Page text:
I saw a recent news story online that the huge radio network Cumulus may be dropping the Rush Limbaugh show from their stations, due to the high cost of distributing it. Limbaugh’s program is syndicated through a subsidiary of Cumulus’ rival network, Clear Channel. Apparently, Cumulus is also considering dropping Limbaugh’s fellow radio blowhard, Sean Hannity.
I never liked Hannity’s program, either on radio or television. From the outset, I found his shtick off-putting. He found a very marketable way to package third-grade maturity and debating tactics, conducting interviews with all the grace and commitment to honest dialogue of a street thug. Selling to the ideological lowest common denominator while wrapping the product in an American flag is a time-tested formula for success, and he’s used it well in his rise to being the second-most listened to radio talk host in the country, second only to Limbaugh himself. Hannity is certainly an astute marketer of his own brand and reader of populist tea leaves, even if he is little more than a bullying stooge; a two-bit thug in a custom suit who likely spends more in a month on haircare than I do on groceries.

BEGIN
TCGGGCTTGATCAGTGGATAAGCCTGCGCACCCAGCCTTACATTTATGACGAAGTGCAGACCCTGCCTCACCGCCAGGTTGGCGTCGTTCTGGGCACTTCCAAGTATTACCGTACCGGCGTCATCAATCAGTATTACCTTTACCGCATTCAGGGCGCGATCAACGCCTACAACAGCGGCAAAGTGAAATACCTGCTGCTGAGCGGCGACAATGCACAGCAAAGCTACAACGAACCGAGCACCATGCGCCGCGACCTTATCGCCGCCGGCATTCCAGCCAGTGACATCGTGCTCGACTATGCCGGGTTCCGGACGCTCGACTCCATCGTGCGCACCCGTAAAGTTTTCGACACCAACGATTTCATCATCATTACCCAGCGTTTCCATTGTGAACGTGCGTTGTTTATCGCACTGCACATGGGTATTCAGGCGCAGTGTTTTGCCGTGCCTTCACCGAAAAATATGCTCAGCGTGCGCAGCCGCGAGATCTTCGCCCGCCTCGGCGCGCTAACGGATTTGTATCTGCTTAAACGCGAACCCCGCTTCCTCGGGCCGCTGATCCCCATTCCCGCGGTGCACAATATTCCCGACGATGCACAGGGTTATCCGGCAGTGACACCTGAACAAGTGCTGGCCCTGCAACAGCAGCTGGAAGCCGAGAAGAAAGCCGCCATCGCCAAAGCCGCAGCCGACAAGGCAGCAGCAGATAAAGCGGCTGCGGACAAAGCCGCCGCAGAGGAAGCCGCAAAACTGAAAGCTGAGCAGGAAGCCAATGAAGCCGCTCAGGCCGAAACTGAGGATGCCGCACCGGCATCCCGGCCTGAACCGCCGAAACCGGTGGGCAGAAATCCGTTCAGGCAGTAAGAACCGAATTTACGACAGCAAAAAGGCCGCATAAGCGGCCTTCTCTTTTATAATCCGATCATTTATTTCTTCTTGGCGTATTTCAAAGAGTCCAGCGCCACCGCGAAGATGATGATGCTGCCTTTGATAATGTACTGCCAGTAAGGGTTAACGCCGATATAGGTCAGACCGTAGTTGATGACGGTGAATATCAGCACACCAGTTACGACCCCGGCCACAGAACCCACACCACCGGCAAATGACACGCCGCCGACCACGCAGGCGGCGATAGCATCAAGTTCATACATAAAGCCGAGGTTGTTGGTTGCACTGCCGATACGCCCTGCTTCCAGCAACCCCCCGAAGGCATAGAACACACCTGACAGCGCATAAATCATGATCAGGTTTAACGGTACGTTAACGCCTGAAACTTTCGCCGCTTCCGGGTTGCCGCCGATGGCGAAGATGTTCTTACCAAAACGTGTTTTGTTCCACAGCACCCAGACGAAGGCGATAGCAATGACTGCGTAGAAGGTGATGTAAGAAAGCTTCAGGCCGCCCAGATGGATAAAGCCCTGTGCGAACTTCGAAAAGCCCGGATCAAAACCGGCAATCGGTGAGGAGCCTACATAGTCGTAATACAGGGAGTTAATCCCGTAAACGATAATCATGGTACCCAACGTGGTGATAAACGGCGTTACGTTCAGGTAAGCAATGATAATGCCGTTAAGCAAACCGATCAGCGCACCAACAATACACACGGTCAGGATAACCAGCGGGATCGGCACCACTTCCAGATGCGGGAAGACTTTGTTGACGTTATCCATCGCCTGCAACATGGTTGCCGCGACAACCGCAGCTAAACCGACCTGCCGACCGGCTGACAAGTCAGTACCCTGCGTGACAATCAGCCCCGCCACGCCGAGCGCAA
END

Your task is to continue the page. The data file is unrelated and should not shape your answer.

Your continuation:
Limbaugh, on the other hand, is a different story. I remember back in the early 1990s, when he had only recently taken to the air. Those were the years that I was most conservative in my politics, and Limbaugh fanned those conservative embers into a flame. I loved Rush; I listened to most of his program most days while I worked. I bought his books, the T shirts, the coffee mugs. I even bought one of his God-awful neckties, realizing it would end up in the back of my closet, too tacky to ever wear in public. I ate lunch at “Rush Rooms” – restaurants which had tapped into the Limbaugh phenomenon by broadcasting his show in their dining rooms over lunchtime. I really, really wanted to go to Dan’s Bake Sale and be part of a national gathering of like-minded Dittoheads.